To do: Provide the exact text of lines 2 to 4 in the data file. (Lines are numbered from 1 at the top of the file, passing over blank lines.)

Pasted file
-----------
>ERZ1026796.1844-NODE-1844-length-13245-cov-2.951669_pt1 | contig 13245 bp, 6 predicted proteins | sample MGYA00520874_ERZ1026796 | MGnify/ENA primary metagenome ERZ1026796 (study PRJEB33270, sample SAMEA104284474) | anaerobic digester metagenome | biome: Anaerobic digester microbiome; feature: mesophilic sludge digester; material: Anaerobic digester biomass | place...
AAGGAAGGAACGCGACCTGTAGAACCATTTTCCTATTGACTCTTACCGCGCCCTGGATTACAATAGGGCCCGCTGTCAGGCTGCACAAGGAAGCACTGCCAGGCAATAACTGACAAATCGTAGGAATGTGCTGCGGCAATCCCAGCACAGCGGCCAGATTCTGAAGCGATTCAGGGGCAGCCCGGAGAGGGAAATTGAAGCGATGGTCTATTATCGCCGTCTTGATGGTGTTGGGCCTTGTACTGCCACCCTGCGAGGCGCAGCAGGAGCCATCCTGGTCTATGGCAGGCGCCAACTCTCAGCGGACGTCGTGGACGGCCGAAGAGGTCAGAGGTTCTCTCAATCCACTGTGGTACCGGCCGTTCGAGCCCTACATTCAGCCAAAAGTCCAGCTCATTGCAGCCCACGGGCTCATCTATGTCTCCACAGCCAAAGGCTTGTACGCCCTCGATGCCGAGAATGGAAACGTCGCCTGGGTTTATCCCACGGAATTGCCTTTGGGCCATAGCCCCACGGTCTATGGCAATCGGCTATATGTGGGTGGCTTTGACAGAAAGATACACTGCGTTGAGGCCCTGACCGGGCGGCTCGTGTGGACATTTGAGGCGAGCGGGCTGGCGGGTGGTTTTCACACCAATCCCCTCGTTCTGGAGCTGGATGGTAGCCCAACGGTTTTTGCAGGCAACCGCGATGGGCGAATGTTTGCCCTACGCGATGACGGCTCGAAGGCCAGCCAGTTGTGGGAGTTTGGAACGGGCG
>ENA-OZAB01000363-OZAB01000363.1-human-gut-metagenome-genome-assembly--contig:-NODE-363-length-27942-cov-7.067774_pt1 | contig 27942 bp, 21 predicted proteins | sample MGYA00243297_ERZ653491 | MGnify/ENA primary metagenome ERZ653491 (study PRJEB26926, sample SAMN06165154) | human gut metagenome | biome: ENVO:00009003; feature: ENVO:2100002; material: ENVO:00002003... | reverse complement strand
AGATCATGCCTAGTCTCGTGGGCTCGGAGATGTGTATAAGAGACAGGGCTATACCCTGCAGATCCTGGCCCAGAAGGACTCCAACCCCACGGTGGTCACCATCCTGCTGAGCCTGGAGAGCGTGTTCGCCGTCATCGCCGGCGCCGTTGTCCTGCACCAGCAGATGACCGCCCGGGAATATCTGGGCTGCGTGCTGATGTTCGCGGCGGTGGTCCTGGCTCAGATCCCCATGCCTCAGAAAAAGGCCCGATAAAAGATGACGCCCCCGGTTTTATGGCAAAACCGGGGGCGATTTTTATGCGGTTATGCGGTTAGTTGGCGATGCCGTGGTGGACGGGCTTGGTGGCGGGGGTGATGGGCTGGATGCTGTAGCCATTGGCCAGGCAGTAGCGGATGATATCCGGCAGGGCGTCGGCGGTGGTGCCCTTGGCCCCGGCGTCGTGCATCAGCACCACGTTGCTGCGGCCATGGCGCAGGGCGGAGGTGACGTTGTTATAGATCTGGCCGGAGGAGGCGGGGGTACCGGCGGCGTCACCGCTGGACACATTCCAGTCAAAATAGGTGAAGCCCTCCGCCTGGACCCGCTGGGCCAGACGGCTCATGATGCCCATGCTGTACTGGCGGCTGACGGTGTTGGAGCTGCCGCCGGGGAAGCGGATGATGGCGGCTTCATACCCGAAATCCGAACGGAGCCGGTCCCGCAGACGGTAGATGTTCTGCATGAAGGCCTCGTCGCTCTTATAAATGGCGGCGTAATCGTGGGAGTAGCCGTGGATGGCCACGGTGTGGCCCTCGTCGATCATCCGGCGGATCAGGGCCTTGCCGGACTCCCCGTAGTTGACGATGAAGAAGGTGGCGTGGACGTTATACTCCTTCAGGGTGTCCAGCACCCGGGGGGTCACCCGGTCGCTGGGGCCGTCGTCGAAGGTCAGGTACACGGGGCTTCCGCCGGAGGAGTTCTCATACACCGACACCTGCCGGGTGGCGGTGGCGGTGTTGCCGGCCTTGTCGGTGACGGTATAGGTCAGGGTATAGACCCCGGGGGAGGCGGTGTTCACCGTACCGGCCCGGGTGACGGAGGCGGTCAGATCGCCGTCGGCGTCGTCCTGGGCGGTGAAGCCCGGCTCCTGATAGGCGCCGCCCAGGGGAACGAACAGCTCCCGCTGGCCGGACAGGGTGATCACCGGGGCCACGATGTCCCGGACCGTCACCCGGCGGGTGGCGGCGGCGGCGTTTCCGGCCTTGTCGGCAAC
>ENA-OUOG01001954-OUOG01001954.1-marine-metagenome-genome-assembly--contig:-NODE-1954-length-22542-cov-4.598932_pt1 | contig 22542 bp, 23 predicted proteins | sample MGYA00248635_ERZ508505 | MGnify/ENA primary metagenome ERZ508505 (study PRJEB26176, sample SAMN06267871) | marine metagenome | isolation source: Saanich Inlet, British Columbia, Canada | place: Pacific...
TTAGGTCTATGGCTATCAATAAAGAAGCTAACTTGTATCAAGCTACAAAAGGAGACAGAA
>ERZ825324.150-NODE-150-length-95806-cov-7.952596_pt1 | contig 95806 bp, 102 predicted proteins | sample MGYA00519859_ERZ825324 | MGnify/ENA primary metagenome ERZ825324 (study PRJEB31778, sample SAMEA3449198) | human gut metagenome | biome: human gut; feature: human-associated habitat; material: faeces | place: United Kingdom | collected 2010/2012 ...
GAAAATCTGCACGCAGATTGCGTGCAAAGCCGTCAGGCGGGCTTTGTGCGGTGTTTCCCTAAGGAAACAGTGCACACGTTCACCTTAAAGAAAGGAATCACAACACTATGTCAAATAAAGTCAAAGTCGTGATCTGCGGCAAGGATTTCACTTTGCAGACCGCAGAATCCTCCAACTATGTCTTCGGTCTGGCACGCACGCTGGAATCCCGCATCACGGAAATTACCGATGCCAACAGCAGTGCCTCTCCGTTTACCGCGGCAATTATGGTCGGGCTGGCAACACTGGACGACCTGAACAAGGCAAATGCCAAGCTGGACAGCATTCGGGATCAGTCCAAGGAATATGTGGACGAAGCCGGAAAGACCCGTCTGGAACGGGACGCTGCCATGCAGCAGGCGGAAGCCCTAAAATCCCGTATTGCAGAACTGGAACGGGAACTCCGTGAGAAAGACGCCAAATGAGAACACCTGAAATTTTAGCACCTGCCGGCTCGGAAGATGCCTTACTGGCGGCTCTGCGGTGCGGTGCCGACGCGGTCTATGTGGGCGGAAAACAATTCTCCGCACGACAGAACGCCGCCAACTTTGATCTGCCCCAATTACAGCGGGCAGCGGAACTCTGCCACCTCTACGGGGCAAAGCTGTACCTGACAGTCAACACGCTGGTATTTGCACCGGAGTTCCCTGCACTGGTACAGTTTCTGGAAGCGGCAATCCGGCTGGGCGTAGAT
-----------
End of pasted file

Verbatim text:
AAGGAAGGAACGCGACCTGTAGAACCATTTTCCTATTGACTCTTACCGCGCCCTGGATTACAATAGGGCCCGCTGTCAGGCTGCACAAGGAAGCACTGCCAGGCAATAACTGACAAATCGTAGGAATGTGCTGCGGCAATCCCAGCACAGCGGCCAGATTCTGAAGCGATTCAGGGGCAGCCCGGAGAGGGAAATTGAAGCGATGGTCTATTATCGCCGTCTTGATGGTGTTGGGCCTTGTACTGCCACCCTGCGAGGCGCAGCAGGAGCCATCCTGGTCTATGGCAGGCGCCAACTCTCAGCGGACGTCGTGGACGGCCGAAGAGGTCAGAGGTTCTCTCAATCCACTGTGGTACCGGCCGTTCGAGCCCTACATTCAGCCAAAAGTCCAGCTCATTGCAGCCCACGGGCTCATCTATGTCTCCACAGCCAAAGGCTTGTACGCCCTCGATGCCGAGAATGGAAACGTCGCCTGGGTTTATCCCACGGAATTGCCTTTGGGCCATAGCCCCACGGTCTATGGCAATCGGCTATATGTGGGTGGCTTTGACAGAAAGATACACTGCGTTGAGGCCCTGACCGGGCGGCTCGTGTGGACATTTGAGGCGAGCGGGCTGGCGGGTGGTTTTCACACCAATCCCCTCGTTCTGGAGCTGGATGGTAGCCCAACGGTTTTTGCAGGCAACCGCGATGGGCGAATGTTTGCCCTACGCGATGACGGCTCGAAGGCCAGCCAGTTGTGGGAGTTTGGAACGGGCG
>ENA-OZAB01000363-OZAB01000363.1-human-gut-metagenome-genome-assembly--contig:-NODE-363-length-27942-cov-7.067774_pt1 | contig 27942 bp, 21 predicted proteins | sample MGYA00243297_ERZ653491 | MGnify/ENA primary metagenome ERZ653491 (study PRJEB26926, sample SAMN06165154) | human gut metagenome | biome: ENVO:00009003; feature: ENVO:2100002; material: ENVO:00002003... | reverse complement strand
AGATCATGCCTAGTCTCGTGGGCTCGGAGATGTGTATAAGAGACAGGGCTATACCCTGCAGATCCTGGCCCAGAAGGACTCCAACCCCACGGTGGTCACCATCCTGCTGAGCCTGGAGAGCGTGTTCGCCGTCATCGCCGGCGCCGTTGTCCTGCACCAGCAGATGACCGCCCGGGAATATCTGGGCTGCGTGCTGATGTTCGCGGCGGTGGTCCTGGCTCAGATCCCCATGCCTCAGAAAAAGGCCCGATAAAAGATGACGCCCCCGGTTTTATGGCAAAACCGGGGGCGATTTTTATGCGGTTATGCGGTTAGTTGGCGATGCCGTGGTGGACGGGCTTGGTGGCGGGGGTGATGGGCTGGATGCTGTAGCCATTGGCCAGGCAGTAGCGGATGATATCCGGCAGGGCGTCGGCGGTGGTGCCCTTGGCCCCGGCGTCGTGCATCAGCACCACGTTGCTGCGGCCATGGCGCAGGGCGGAGGTGACGTTGTTATAGATCTGGCCGGAGGAGGCGGGGGTACCGGCGGCGTCACCGCTGGACACATTCCAGTCAAAATAGGTGAAGCCCTCCGCCTGGACCCGCTGGGCCAGACGGCTCATGATGCCCATGCTGTACTGGCGGCTGACGGTGTTGGAGCTGCCGCCGGGGAAGCGGATGATGGCGGCTTCATACCCGAAATCCGAACGGAGCCGGTCCCGCAGACGGTAGATGTTCTGCATGAAGGCCTCGTCGCTCTTATAAATGGCGGCGTAATCGTGGGAGTAGCCGTGGATGGCCACGGTGTGGCCCTCGTCGATCATCCGGCGGATCAGGGCCTTGCCGGACTCCCCGTAGTTGACGATGAAGAAGGTGGCGTGGACGTTATACTCCTTCAGGGTGTCCAGCACCCGGGGGGTCACCCGGTCGCTGGGGCCGTCGTCGAAGGTCAGGTACACGGGGCTTCCGCCGGAGGAGTTCTCATACACCGACACCTGCCGGGTGGCGGTGGCGGTGTTGCCGGCCTTGTCGGTGACGGTATAGGTCAGGGTATAGACCCCGGGGGAGGCGGTGTTCACCGTACCGGCCCGGGTGACGGAGGCGGTCAGATCGCCGTCGGCGTCGTCCTGGGCGGTGAAGCCCGGCTCCTGATAGGCGCCGCCCAGGGGAACGAACAGCTCCCGCTGGCCGGACAGGGTGATCACCGGGGCCACGATGTCCCGGACCGTCACCCGGCGGGTGGCGGCGGCGGCGTTTCCGGCCTTGTCGGCAAC